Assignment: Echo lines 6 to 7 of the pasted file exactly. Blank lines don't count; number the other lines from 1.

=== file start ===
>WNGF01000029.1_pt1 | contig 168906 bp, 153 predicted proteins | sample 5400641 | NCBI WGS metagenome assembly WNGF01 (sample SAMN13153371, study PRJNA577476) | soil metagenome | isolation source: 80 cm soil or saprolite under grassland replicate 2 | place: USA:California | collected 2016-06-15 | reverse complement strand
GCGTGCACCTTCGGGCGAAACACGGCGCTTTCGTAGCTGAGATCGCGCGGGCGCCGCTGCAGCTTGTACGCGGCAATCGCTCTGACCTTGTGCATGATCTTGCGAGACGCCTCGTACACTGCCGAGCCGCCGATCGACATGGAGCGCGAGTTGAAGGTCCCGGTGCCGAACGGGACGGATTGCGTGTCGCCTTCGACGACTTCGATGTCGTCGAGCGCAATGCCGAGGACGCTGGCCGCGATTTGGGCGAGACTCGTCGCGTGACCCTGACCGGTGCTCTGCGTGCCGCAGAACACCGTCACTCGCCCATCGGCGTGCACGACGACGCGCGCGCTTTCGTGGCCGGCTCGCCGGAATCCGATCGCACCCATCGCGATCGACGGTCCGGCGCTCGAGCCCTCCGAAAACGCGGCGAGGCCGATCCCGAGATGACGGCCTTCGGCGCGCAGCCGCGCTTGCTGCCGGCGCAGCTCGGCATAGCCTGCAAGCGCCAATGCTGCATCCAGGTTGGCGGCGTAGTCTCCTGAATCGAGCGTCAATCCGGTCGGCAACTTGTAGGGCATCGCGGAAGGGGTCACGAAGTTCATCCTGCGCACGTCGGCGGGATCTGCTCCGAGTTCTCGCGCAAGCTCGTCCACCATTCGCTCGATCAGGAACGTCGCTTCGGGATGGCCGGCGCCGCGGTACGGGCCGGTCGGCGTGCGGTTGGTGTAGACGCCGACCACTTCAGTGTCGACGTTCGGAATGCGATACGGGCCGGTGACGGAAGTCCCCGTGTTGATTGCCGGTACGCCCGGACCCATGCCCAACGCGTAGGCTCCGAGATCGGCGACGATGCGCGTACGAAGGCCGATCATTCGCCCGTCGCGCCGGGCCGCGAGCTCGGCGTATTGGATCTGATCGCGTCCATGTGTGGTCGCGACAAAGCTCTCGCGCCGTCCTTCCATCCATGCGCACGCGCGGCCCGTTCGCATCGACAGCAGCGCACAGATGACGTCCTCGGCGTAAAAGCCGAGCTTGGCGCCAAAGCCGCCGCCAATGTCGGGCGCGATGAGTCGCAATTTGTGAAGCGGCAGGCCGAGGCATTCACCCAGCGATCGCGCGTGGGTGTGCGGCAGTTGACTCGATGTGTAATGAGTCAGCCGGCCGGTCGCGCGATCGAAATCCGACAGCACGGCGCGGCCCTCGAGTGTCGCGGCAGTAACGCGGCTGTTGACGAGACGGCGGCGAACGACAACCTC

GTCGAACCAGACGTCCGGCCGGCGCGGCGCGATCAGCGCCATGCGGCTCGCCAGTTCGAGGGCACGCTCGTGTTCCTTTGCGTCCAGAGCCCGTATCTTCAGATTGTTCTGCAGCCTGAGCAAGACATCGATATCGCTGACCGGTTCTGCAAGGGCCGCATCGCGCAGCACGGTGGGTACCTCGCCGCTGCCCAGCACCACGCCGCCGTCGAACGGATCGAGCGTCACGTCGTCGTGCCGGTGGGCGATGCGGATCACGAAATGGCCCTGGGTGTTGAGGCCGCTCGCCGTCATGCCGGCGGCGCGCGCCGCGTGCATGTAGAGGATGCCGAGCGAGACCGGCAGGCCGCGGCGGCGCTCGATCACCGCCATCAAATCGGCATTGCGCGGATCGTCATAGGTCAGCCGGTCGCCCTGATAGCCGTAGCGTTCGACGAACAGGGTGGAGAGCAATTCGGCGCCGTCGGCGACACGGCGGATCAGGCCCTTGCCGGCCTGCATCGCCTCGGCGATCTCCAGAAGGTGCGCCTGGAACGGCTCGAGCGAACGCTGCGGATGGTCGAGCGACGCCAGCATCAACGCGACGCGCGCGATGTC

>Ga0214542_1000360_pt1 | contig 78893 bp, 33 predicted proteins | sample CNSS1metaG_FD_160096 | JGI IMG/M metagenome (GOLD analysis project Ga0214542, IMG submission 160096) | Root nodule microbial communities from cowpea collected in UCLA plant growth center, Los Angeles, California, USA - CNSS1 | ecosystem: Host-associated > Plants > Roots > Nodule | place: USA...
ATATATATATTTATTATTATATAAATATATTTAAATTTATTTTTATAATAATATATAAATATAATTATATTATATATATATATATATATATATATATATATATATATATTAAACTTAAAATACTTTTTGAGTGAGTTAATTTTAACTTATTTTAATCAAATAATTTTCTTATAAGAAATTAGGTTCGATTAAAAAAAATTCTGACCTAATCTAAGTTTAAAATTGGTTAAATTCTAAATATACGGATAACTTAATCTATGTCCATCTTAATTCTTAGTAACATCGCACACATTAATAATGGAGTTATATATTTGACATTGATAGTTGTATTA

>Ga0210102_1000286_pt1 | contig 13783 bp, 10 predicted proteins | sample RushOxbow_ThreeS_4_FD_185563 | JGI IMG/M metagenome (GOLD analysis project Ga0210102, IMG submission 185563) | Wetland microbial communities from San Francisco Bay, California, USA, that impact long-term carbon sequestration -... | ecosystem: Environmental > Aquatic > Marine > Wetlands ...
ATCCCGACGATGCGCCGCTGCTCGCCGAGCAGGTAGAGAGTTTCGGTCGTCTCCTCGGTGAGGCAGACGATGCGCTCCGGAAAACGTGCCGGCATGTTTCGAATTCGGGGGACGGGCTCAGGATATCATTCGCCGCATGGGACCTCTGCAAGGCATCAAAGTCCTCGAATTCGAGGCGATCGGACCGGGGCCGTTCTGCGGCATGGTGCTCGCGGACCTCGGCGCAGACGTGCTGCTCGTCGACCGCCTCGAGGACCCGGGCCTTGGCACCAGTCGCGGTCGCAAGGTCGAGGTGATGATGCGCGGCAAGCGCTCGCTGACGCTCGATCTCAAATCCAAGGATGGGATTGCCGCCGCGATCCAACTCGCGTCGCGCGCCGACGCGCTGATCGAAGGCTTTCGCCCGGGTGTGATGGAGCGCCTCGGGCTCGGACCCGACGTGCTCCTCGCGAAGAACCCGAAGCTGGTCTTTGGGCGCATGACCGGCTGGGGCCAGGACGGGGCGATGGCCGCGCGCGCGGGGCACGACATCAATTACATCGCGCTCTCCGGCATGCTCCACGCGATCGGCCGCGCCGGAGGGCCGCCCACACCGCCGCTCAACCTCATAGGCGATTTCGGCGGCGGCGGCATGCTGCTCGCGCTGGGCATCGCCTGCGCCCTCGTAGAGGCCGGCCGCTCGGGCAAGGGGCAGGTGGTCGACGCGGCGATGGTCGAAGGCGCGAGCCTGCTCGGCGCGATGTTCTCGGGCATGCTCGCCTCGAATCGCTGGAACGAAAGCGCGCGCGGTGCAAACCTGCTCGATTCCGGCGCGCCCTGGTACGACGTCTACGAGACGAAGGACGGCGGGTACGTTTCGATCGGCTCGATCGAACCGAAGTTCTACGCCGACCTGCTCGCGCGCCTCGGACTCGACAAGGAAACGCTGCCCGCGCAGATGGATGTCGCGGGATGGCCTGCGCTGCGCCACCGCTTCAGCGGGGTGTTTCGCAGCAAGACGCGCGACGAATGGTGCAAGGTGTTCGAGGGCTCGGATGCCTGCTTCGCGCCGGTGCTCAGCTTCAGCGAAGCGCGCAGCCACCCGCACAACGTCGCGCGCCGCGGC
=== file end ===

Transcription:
>Ga0210102_1000286_pt1 | contig 13783 bp, 10 predicted proteins | sample RushOxbow_ThreeS_4_FD_185563 | JGI IMG/M metagenome (GOLD analysis project Ga0210102, IMG submission 185563) | Wetland microbial communities from San Francisco Bay, California, USA, that impact long-term carbon sequestration -... | ecosystem: Environmental > Aquatic > Marine > Wetlands ...
ATCCCGACGATGCGCCGCTGCTCGCCGAGCAGGTAGAGAGTTTCGGTCGTCTCCTCGGTGAGGCAGACGATGCGCTCCGGAAAACGTGCCGGCATGTTTCGAATTCGGGGGACGGGCTCAGGATATCATTCGCCGCATGGGACCTCTGCAAGGCATCAAAGTCCTCGAATTCGAGGCGATCGGACCGGGGCCGTTCTGCGGCATGGTGCTCGCGGACCTCGGCGCAGACGTGCTGCTCGTCGACCGCCTCGAGGACCCGGGCCTTGGCACCAGTCGCGGTCGCAAGGTCGAGGTGATGATGCGCGGCAAGCGCTCGCTGACGCTCGATCTCAAATCCAAGGATGGGATTGCCGCCGCGATCCAACTCGCGTCGCGCGCCGACGCGCTGATCGAAGGCTTTCGCCCGGGTGTGATGGAGCGCCTCGGGCTCGGACCCGACGTGCTCCTCGCGAAGAACCCGAAGCTGGTCTTTGGGCGCATGACCGGCTGGGGCCAGGACGGGGCGATGGCCGCGCGCGCGGGGCACGACATCAATTACATCGCGCTCTCCGGCATGCTCCACGCGATCGGCCGCGCCGGAGGGCCGCCCACACCGCCGCTCAACCTCATAGGCGATTTCGGCGGCGGCGGCATGCTGCTCGCGCTGGGCATCGCCTGCGCCCTCGTAGAGGCCGGCCGCTCGGGCAAGGGGCAGGTGGTCGACGCGGCGATGGTCGAAGGCGCGAGCCTGCTCGGCGCGATGTTCTCGGGCATGCTCGCCTCGAATCGCTGGAACGAAAGCGCGCGCGGTGCAAACCTGCTCGATTCCGGCGCGCCCTGGTACGACGTCTACGAGACGAAGGACGGCGGGTACGTTTCGATCGGCTCGATCGAACCGAAGTTCTACGCCGACCTGCTCGCGCGCCTCGGACTCGACAAGGAAACGCTGCCCGCGCAGATGGATGTCGCGGGATGGCCTGCGCTGCGCCACCGCTTCAGCGGGGTGTTTCGCAGCAAGACGCGCGACGAATGGTGCAAGGTGTTCGAGGGCTCGGATGCCTGCTTCGCGCCGGTGCTCAGCTTCAGCGAAGCGCGCAGCCACCCGCACAACGTCGCGCGCCGCGGC